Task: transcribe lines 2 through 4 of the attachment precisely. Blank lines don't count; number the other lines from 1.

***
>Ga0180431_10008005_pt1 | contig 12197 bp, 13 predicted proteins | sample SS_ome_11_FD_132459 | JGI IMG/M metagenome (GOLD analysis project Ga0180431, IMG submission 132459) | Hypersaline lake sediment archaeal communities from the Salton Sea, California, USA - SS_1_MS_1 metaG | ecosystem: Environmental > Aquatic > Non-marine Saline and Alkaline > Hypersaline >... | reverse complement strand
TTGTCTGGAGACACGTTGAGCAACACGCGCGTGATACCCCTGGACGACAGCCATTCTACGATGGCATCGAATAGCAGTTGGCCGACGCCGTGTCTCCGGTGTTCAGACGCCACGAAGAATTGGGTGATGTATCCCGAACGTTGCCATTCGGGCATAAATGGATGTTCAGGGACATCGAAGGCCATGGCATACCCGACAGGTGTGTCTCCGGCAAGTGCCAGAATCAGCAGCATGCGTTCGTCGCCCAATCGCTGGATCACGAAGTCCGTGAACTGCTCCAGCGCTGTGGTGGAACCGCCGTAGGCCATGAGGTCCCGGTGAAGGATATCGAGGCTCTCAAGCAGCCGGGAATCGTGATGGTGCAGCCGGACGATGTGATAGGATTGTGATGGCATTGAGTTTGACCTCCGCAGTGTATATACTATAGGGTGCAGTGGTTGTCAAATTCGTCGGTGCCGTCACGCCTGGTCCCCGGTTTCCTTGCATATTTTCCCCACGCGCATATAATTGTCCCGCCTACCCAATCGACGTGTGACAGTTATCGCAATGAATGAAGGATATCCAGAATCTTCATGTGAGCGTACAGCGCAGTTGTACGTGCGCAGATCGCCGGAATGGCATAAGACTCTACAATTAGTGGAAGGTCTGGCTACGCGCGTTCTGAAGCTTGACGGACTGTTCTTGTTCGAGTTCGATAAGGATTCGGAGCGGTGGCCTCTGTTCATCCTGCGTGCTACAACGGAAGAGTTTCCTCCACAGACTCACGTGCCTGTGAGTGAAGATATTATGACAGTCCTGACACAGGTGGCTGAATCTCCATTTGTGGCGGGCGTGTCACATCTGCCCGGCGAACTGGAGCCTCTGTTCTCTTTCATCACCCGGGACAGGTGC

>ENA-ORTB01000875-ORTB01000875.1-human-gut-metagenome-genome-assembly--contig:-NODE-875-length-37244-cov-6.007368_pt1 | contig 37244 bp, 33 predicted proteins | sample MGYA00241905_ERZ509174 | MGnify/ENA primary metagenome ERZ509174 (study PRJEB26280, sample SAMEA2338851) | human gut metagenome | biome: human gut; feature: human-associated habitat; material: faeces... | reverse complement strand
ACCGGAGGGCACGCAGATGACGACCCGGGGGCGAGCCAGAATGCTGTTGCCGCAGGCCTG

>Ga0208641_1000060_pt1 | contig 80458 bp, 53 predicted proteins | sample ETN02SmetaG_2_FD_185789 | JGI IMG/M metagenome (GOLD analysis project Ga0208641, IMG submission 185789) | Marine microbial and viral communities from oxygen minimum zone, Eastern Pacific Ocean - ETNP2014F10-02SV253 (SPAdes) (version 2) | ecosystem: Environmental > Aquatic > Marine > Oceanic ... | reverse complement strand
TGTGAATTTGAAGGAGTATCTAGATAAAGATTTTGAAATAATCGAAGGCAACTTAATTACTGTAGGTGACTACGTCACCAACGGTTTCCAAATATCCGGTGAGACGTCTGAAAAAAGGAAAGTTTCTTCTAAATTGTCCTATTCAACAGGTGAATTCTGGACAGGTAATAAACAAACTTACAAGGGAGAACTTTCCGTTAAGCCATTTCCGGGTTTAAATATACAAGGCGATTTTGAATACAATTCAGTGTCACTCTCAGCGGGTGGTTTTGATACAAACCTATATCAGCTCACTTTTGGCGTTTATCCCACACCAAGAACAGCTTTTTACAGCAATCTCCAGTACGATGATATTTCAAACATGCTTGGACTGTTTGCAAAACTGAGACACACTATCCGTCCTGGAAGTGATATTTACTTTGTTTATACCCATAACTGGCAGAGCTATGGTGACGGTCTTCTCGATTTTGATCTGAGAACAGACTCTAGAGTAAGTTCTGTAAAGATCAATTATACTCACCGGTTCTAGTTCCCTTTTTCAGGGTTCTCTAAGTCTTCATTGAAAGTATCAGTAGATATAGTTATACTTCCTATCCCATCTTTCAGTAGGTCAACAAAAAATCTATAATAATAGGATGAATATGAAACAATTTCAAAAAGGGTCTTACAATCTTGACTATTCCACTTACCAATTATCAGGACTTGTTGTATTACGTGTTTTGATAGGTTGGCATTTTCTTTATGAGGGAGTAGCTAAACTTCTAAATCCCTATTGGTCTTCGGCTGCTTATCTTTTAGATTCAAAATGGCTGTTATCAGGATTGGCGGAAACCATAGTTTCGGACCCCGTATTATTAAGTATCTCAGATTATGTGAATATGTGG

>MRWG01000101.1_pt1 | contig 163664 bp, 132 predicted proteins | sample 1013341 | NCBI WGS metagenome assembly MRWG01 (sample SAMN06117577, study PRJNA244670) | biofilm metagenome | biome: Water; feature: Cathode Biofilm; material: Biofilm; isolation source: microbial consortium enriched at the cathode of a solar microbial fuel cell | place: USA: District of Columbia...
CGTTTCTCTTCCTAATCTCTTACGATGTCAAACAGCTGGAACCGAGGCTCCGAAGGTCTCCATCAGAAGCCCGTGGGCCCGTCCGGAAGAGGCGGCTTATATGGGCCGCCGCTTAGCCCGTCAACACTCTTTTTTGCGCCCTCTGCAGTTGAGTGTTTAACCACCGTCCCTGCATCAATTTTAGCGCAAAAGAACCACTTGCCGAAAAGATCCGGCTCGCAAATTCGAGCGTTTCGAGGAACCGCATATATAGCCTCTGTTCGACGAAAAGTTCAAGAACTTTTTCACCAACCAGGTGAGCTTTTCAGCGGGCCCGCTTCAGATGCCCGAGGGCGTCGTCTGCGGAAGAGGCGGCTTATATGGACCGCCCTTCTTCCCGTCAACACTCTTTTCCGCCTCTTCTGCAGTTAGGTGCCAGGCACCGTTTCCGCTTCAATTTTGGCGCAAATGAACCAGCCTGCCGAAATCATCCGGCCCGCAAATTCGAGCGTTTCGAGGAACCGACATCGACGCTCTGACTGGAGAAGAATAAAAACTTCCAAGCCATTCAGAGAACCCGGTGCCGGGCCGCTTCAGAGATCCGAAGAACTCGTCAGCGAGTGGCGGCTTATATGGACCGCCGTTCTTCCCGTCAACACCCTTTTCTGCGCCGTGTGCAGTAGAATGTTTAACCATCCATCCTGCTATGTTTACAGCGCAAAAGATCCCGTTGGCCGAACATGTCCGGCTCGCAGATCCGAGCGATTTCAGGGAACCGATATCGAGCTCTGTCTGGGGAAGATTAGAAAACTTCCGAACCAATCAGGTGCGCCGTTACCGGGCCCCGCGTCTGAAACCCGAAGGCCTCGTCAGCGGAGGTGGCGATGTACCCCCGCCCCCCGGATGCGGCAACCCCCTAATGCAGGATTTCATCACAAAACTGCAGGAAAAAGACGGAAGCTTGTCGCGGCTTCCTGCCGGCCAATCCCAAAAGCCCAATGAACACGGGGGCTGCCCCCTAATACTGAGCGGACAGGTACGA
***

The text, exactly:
TTGTCTGGAGACACGTTGAGCAACACGCGCGTGATACCCCTGGACGACAGCCATTCTACGATGGCATCGAATAGCAGTTGGCCGACGCCGTGTCTCCGGTGTTCAGACGCCACGAAGAATTGGGTGATGTATCCCGAACGTTGCCATTCGGGCATAAATGGATGTTCAGGGACATCGAAGGCCATGGCATACCCGACAGGTGTGTCTCCGGCAAGTGCCAGAATCAGCAGCATGCGTTCGTCGCCCAATCGCTGGATCACGAAGTCCGTGAACTGCTCCAGCGCTGTGGTGGAACCGCCGTAGGCCATGAGGTCCCGGTGAAGGATATCGAGGCTCTCAAGCAGCCGGGAATCGTGATGGTGCAGCCGGACGATGTGATAGGATTGTGATGGCATTGAGTTTGACCTCCGCAGTGTATATACTATAGGGTGCAGTGGTTGTCAAATTCGTCGGTGCCGTCACGCCTGGTCCCCGGTTTCCTTGCATATTTTCCCCACGCGCATATAATTGTCCCGCCTACCCAATCGACGTGTGACAGTTATCGCAATGAATGAAGGATATCCAGAATCTTCATGTGAGCGTACAGCGCAGTTGTACGTGCGCAGATCGCCGGAATGGCATAAGACTCTACAATTAGTGGAAGGTCTGGCTACGCGCGTTCTGAAGCTTGACGGACTGTTCTTGTTCGAGTTCGATAAGGATTCGGAGCGGTGGCCTCTGTTCATCCTGCGTGCTACAACGGAAGAGTTTCCTCCACAGACTCACGTGCCTGTGAGTGAAGATATTATGACAGTCCTGACACAGGTGGCTGAATCTCCATTTGTGGCGGGCGTGTCACATCTGCCCGGCGAACTGGAGCCTCTGTTCTCTTTCATCACCCGGGACAGGTGC

>ENA-ORTB01000875-ORTB01000875.1-human-gut-metagenome-genome-assembly--contig:-NODE-875-length-37244-cov-6.007368_pt1 | contig 37244 bp, 33 predicted proteins | sample MGYA00241905_ERZ509174 | MGnify/ENA primary metagenome ERZ509174 (study PRJEB26280, sample SAMEA2338851) | human gut metagenome | biome: human gut; feature: human-associated habitat; material: faeces... | reverse complement strand
ACCGGAGGGCACGCAGATGACGACCCGGGGGCGAGCCAGAATGCTGTTGCCGCAGGCCTG